LGA Conference welcome: Local government matters more than ever

Cllr Ian Ward delivering LGA Conference welcome speech

My speech welcoming the 2018 LGA Conference to Birmingham.

May I offer you, the Secretary of State and all our delegates a formal welcome to Birmingham – one of Europe’s youngest cities and, of course, home to the UK’s largest local authority.

I hope the next few days in our city prove to be enjoyable, enlightening and fruitful as many of the leading figures in local government come together to inspire and be inspired.

You come to Birmingham at an exciting time – we’ve even given you Blue Skies… but more of that later.

This young, diverse, creative city is going through a dramatic period of transformation at the moment.

In fact you could argue that we’ve entered a golden decade that will define Birmingham and the wider region for generations to come.

We’re building homes, attracting investment, creating jobs, building the infrastructure for HS2 and preparing to host the 2022 Commonwealth Games.

Birmingham is a city that is buzzing with the noise of regeneration and we have many reasons for optimism.

But of course like every town, city and county represented here this week, we have our challenges.

And sadly, at a time of continued cuts, those challenges are what get most of the attention, as the coverage of local government focusses on what we are no longer able to do.

The cuts and the bad news get the headlines, while the good work goes largely ignored.

This is not a glamourous sector, but councils up and down the country are providing essential support and services.

We’re the safety net; the very frontline of the welfare state and we’re currently needed more than ever before by the millions of people we serve.

Local government might not tug at the heartstrings like the NHS, the police or the fire service, but we are no less important.

And one thing that everyone in this room knows is that local government matters.

Of course, the to-do list for councils across the country is a daunting one, but I know that there are dedicated teams of committed professionals from councils up and down the country that are rising to the challenge on a daily basis.

Local government is blessed with creative, resourceful and tireless officers and councillors who, just like their NHS counterparts, are there to support people from the cradle to the grave.

Over the last eight years, we have continued to deliver vital services and support in the face of unprecedented cuts – in Birmingham for example our budget has been slashed by over £650 million a year as a result of Government grant cuts and rising costs.

That same period has seen demand for many of our services grow. The housing crisis, bridging the skills gap, ever-rising demands for adult social care and preparing for a post-Brexit economy are just a few of the challenges faced by our sector.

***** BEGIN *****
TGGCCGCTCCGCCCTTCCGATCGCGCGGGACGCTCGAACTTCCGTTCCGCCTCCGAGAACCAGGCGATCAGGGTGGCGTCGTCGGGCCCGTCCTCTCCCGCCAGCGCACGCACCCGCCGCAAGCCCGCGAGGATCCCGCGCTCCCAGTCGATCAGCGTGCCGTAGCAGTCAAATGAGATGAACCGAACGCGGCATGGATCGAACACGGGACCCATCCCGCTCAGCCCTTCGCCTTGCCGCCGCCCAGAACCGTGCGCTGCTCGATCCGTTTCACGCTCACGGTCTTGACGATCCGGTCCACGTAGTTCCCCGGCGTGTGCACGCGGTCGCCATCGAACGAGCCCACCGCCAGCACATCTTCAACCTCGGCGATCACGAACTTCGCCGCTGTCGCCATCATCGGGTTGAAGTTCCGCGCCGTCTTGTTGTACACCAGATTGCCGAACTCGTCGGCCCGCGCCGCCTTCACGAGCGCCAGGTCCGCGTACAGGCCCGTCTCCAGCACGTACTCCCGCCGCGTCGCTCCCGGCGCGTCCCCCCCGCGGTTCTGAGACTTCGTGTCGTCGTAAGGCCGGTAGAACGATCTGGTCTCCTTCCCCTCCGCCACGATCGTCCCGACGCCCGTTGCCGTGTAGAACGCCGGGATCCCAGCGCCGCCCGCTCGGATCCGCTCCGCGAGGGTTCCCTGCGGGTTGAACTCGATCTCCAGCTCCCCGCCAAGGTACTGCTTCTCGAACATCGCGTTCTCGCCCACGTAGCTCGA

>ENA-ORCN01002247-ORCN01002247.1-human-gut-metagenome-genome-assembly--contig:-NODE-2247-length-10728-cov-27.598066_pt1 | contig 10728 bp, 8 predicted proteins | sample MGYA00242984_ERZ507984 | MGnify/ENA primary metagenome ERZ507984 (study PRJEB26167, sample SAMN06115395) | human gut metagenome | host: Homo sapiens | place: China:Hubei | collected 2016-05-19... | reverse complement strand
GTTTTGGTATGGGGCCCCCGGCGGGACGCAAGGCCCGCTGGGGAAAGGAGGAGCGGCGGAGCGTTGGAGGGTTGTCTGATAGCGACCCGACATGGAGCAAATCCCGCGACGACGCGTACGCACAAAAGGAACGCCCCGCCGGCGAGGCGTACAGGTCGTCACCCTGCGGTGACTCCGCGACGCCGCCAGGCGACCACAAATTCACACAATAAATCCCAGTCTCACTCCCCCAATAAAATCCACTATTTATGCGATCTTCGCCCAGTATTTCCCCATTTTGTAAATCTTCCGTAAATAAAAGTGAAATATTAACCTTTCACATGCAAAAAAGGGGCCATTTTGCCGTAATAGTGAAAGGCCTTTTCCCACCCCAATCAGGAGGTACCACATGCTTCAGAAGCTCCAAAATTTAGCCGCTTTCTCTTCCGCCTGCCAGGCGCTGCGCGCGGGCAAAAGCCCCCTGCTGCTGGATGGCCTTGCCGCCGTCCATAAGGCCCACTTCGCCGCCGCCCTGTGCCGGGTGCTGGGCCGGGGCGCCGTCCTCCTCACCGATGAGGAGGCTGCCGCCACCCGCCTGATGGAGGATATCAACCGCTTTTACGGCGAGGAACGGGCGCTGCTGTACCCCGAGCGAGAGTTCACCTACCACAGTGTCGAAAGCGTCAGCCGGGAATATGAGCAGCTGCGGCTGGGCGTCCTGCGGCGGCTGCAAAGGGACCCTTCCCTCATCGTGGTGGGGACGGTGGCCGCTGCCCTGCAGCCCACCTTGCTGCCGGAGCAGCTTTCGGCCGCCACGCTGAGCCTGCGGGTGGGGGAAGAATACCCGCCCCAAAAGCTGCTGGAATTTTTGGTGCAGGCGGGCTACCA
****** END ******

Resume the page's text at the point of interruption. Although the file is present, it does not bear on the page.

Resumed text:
The Secretary of State will hear a lot about those challenges at this conference, but he will also hear, and hopefully acknowledge, how this sector is getting on with the job and working harder than ever to improve outcomes for the people who rely on us.

That’s certainly what we’re doing here in Birmingham.

As I said earlier, this is one of Europe’s youngest cities; with almost half of the population aged under 30 and 30 per cent of people are under 20.

And, while that presents us with many challenges, just think about all the possibilities – the enormous potential of our young people.

This city is a conveyor belt of talent and our task as a city council is to work with partners – from the Government and the business sector through to community organisations – so we can create the right environment for our young people to shine.

So, how do we harness that huge potential?

How do we convince the next generation that Birmingham is a place where they can develop and thrive; where talent is nurtured and young people are given every opportunity to succeed?

  • We do what councils have always done and what councils throughout the UK are doing every day – in spite of austerity.
  • We build the houses needed by a growing population.
  • We work with business to attract the investment that will create the jobs and opportunities that our young people deserve.
  • We work with our schools, colleges and universities to ensure that young people are being equipped with the skills needed to take advantage of those opportunities.
  • And we provide the platform to showcase the talent, creativity and energy of the next generation.

To give you an example, I’d like to close by showing you how the young people of this city showcased their talents to a global audience of over 1 billion people earlier this year.

As I hope you’re all aware, Birmingham is preparing to host the Commonwealth Games in 2022 and in April, after Australia’s Gold Coast hosted the 21st edition of the Games, they passed the Commonwealth Games flag onto this city.

That put Birmingham firmly in the spotlight as the talented young people you’re about to see were given a chance to show what this city has to offer and fantastically rose to the challenge.

They made the city proud and reminded me that, despite the challenges and the pressures, working in local government continues to be a rewarding and worthwhile experience.

We’re here to work for and with our citizens, so let me show you how Birmingham did just that.


In 2022 we would like to invite people from across the world to our city to see the Games and you will all be very, very welcome.

In the meantime, have a great conference. Thank you and enjoy the city.

Posted on July 3, 2018, in speech. Bookmark the permalink. Leave a comment.

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